THE Environment Protection Authority (EPA) has banned a waste management facility in Blayney from treating any waste following an incident in February that hospitalised nine people and forced a nearby school to evacuate because of gas inhalation from a chemical reaction.
Environmental Treatment Solutions (ETS) will have to put “labelling and monitoring systems” in place and provide a “comprehensive report” into ways of reducing risks before it can start operating as normal.
If it fails to comply with the conditions of the prevention notice it risks a penalty notice or possible court action from the EPA.
Although the environmental impacts of the incident were minimal, the EPA slapped a prevention notice on the company because of its “poor environmental record” over the past 12 months, EPA’s south director Gary Whytcross said.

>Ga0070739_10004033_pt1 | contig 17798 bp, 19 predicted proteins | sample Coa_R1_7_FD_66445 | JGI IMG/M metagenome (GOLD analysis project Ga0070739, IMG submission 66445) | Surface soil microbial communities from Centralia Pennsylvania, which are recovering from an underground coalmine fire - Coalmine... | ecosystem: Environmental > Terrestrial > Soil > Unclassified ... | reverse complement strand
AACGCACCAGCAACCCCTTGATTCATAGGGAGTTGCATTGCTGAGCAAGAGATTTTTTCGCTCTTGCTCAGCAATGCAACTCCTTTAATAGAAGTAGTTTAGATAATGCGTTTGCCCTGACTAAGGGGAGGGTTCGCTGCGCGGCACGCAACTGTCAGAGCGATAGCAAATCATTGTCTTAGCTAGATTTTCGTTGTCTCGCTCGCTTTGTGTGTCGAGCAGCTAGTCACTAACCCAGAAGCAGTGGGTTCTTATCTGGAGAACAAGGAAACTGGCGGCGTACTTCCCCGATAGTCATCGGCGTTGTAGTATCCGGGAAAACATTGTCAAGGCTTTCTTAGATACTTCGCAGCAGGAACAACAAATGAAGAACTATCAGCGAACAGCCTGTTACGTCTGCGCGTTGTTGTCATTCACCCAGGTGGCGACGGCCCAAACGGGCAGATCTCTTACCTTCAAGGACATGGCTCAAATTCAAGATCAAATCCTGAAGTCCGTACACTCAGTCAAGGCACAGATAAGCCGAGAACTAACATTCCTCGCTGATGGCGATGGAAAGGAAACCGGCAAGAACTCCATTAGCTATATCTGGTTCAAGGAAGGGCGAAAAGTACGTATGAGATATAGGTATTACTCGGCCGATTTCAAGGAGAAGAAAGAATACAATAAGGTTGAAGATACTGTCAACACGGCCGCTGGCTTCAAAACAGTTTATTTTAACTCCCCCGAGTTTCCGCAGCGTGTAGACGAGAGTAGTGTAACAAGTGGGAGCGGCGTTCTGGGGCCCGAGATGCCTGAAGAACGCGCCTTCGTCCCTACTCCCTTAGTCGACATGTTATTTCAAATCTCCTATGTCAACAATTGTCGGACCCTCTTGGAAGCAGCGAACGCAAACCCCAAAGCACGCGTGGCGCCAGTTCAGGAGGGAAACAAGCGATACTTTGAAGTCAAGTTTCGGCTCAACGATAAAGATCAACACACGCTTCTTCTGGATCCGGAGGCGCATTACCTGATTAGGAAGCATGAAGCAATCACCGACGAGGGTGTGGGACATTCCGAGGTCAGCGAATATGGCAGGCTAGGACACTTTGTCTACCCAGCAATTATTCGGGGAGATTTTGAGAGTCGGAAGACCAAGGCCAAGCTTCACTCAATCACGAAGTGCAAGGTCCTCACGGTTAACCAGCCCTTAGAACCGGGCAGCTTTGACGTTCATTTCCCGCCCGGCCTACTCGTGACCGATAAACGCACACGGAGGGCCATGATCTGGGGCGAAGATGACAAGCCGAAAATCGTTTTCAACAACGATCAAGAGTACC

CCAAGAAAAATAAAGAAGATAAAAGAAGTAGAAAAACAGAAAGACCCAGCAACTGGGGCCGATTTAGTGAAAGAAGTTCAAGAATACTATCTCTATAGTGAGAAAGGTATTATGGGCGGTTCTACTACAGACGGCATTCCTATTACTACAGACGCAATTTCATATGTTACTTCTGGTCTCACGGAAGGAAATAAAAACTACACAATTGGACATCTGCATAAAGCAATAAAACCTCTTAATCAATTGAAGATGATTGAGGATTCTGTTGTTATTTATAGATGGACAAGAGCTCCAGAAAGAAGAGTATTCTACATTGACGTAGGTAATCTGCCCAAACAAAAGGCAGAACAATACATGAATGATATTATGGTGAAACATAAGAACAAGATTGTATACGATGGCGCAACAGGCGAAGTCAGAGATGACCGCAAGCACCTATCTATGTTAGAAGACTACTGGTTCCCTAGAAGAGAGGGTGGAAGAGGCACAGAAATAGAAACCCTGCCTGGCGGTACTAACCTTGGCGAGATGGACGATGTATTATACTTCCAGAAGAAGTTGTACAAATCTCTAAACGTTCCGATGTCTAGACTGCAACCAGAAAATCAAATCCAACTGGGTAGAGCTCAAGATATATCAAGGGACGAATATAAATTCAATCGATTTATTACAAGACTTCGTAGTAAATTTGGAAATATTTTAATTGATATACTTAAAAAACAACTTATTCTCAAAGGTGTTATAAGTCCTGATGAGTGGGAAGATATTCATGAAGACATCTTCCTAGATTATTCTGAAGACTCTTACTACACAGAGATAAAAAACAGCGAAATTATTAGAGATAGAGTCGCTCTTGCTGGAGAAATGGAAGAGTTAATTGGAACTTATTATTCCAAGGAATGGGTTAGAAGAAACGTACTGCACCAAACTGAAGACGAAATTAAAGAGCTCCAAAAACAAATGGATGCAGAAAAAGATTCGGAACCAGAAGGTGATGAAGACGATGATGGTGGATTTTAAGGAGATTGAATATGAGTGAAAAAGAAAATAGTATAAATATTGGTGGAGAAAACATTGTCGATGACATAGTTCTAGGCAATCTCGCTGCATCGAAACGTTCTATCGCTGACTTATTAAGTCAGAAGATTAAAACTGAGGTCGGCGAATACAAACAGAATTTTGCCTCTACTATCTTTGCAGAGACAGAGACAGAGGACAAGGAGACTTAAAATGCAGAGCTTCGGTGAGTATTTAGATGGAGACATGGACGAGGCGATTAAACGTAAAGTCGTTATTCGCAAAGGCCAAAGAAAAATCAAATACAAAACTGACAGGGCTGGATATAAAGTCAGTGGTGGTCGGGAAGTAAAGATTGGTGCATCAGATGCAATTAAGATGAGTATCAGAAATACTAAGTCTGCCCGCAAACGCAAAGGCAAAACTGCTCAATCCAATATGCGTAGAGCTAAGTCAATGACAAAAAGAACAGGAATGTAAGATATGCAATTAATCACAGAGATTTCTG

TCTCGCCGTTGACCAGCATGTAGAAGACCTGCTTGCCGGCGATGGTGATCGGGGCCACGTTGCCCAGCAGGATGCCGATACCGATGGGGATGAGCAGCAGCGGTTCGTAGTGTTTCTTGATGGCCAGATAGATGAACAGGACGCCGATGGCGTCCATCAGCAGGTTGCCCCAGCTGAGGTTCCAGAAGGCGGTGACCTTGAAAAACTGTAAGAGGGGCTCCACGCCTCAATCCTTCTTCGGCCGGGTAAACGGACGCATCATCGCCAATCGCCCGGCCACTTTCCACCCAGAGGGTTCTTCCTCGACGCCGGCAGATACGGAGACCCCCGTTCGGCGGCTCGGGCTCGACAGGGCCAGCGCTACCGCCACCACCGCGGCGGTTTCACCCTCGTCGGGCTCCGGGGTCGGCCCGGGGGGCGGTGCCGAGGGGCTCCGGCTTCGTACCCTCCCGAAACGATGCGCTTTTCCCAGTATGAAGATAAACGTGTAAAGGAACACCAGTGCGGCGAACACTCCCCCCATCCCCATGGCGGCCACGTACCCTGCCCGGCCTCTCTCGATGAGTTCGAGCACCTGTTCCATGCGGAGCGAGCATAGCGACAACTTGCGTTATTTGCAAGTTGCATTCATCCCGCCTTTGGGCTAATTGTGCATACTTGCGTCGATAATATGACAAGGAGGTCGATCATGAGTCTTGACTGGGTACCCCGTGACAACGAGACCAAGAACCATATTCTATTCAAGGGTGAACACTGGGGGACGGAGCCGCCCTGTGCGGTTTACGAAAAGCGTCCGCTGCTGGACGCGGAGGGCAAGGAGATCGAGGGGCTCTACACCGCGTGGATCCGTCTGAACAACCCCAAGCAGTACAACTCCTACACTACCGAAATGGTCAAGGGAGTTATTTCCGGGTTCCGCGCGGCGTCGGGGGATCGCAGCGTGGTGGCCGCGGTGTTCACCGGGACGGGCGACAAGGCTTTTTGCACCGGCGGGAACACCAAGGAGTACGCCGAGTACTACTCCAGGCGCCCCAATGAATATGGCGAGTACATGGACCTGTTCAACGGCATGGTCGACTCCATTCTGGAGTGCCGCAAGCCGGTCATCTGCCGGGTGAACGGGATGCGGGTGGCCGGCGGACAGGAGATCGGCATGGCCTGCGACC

February’s incident was the fourth at the ETS premises since last May, including a fire last August, with the company previously issued with a penalty infringement notice and ordered to conduct an environmental audit.
“The EPA has put in place these restrictions to ensure the ongoing safety and protection of the local environment and community,” Mr Whytcross said.
“The restrictions can only be lifted following a site inspection and written approval from the EPA.”
An ETS spokesperson declined to comment on the EPA’s prevention notice.
ETS is also barred from treating and fixating any acidic or alkali substances until it provides a comprehensive report to the EPA about how it can reduce the risks.
“The EPA believes it was the treatment of these acidic and alkali substances that led to the incident,” Mr Whytcross said.
“The waste treatment company can continue to store and ship substances to other suitable locations for treatment.”